National

Anger and resignation in Lerato Park's shantytown

Sarah Evans

Residents of the township outside Kimberley are used to broken promises, but some are drawing the line at the ballot box.

Trooi Speelman has to provide for her adult dependants on her social grant, but she will not vote DA. (Madelene Cronjé, M&G)

Dusk falls in Lerato Park, a bleak township on the outskirts of Kimberley. Purple and orange hues hang over the horizon, and the sky over the Northern Cape expands majestically. It rained yesterday.

A tall man scurries across the road, cloaked by the ripped black refuse bags he uses to shield himself from the rain. But he rushes in vain, the drizzle is only faint now, and the taxis that bring home those who have jobs in the city have left. No one is coming down this road now.

Lerato Park is a place of waiting. Here, patience is a survival tool. Nothing appears urgent, least of all changing the squatter-like conditions of the residents.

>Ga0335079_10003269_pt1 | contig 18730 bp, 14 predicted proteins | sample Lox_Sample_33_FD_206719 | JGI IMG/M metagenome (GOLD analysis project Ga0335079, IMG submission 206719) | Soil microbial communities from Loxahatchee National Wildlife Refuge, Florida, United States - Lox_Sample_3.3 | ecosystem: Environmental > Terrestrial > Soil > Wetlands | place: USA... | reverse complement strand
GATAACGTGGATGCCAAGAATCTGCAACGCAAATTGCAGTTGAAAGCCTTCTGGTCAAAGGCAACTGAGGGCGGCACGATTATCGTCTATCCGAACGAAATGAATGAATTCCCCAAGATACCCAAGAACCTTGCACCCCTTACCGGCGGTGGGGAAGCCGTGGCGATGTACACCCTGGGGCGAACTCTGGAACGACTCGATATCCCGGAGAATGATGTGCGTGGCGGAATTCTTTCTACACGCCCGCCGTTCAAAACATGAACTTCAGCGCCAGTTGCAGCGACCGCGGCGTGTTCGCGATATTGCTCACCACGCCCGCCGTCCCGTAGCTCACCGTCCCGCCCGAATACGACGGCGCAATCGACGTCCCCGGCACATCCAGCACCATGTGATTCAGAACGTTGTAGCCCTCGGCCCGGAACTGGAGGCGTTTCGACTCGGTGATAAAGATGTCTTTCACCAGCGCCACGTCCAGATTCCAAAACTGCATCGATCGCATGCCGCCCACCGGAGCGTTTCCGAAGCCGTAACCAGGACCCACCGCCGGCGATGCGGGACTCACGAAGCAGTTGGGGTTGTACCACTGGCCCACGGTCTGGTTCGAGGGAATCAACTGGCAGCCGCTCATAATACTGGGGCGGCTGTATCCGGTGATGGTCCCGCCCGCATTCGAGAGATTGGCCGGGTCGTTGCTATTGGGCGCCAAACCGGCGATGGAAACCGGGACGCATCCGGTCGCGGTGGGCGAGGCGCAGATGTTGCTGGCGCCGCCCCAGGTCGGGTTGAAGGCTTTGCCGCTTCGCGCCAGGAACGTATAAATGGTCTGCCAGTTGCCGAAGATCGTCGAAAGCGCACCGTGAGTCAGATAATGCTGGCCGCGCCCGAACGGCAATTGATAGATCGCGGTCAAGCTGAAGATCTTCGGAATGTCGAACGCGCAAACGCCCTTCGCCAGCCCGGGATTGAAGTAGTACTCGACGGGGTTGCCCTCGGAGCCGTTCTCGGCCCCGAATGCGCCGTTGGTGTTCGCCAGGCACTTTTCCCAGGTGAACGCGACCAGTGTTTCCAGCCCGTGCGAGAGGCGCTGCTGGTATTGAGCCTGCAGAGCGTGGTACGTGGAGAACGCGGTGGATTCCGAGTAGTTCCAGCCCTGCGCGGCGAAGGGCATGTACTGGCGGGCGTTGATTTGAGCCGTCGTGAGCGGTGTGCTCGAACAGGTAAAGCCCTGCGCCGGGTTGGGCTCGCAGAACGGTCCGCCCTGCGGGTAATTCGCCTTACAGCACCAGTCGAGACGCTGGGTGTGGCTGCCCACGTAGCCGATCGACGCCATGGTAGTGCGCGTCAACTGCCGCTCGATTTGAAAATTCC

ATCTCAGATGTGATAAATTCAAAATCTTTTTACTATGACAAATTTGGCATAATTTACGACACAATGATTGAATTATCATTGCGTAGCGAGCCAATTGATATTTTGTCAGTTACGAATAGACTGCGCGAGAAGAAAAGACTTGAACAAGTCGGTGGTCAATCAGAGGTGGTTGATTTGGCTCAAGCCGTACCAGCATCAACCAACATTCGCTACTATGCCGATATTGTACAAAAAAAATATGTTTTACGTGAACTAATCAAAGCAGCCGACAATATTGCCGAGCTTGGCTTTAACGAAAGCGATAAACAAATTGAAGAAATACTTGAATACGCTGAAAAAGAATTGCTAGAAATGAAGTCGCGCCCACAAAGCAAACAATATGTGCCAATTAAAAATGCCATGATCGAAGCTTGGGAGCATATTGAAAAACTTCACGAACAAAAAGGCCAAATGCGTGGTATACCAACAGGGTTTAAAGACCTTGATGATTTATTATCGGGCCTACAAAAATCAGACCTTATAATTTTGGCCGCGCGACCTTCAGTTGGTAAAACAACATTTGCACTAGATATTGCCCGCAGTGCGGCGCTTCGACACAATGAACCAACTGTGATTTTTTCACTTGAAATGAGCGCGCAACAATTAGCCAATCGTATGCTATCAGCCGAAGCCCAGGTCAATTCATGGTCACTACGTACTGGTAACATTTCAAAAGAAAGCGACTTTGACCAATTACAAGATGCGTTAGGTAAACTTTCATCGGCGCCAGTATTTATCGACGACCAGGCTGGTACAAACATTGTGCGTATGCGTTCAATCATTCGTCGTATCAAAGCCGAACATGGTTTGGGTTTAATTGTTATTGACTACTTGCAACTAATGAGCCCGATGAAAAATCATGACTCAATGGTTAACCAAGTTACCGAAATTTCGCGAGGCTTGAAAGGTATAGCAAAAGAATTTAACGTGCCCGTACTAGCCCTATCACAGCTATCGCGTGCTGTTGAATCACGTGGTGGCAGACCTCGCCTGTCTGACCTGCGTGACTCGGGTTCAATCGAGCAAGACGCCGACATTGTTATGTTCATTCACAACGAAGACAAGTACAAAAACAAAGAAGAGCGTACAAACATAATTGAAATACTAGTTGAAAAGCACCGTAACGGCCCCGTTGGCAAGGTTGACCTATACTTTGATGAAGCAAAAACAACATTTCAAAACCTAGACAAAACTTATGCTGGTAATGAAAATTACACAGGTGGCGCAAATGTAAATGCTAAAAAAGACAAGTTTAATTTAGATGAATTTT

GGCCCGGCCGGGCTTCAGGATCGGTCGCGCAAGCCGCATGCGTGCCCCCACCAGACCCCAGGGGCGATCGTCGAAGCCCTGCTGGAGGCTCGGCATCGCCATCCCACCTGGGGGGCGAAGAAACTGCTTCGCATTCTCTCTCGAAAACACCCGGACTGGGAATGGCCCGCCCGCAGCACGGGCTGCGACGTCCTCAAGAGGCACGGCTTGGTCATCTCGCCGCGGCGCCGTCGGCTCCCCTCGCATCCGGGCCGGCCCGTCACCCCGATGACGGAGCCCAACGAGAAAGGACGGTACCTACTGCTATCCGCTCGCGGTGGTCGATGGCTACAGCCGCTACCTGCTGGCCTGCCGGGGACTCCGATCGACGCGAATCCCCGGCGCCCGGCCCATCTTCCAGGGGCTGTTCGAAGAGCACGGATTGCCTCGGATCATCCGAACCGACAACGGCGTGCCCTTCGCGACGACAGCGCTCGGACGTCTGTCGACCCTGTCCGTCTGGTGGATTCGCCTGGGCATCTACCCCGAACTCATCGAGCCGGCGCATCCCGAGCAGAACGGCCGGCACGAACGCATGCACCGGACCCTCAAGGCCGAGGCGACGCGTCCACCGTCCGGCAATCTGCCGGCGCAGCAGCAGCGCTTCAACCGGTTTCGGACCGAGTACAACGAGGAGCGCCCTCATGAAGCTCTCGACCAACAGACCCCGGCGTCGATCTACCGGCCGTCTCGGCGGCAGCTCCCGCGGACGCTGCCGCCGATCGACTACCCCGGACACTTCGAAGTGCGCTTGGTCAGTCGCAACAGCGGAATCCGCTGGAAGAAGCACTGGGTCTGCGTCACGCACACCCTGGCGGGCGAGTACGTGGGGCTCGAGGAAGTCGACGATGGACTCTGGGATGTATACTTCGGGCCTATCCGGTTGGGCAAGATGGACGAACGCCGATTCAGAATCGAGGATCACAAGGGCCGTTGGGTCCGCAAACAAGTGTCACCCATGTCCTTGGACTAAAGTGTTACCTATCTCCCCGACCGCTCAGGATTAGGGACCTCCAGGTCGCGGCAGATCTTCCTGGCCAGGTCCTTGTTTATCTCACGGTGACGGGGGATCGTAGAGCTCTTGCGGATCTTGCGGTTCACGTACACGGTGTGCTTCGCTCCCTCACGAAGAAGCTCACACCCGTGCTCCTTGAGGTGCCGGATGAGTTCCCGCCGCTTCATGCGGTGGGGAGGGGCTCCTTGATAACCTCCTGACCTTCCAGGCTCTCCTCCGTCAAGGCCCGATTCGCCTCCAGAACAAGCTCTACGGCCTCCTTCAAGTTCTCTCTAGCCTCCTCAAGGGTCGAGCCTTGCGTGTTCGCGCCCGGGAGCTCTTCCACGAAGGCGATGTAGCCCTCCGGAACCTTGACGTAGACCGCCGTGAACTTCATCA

Two tall mast lights, erected by the municipality, reveal the zinc shanties. The vague orange spotlight gradually fades as the rows of shacks stretch out towards the city in the east. These grey concrete masts are a stopgap for streetlights that may one day light up the shantytown.

To the west is the last row of shacks before the next town, Barkly West. There is nothing but open veld and sky in the approximately 30km in between.

Across the tarred road in a neighbouring township, streetlights light up. On that side of the road, a pile of bricks is ready to become new houses. But those bricks are not for Lerato Park, and those streetlights do not line these streets.

Limited housing
In the light of day, it is clear that Lerato Park has not been completely ignored by the city authorities. In the new Lerato Park housing project, 200 people were accommodated by the government in October 2013. But they are the only ones so far.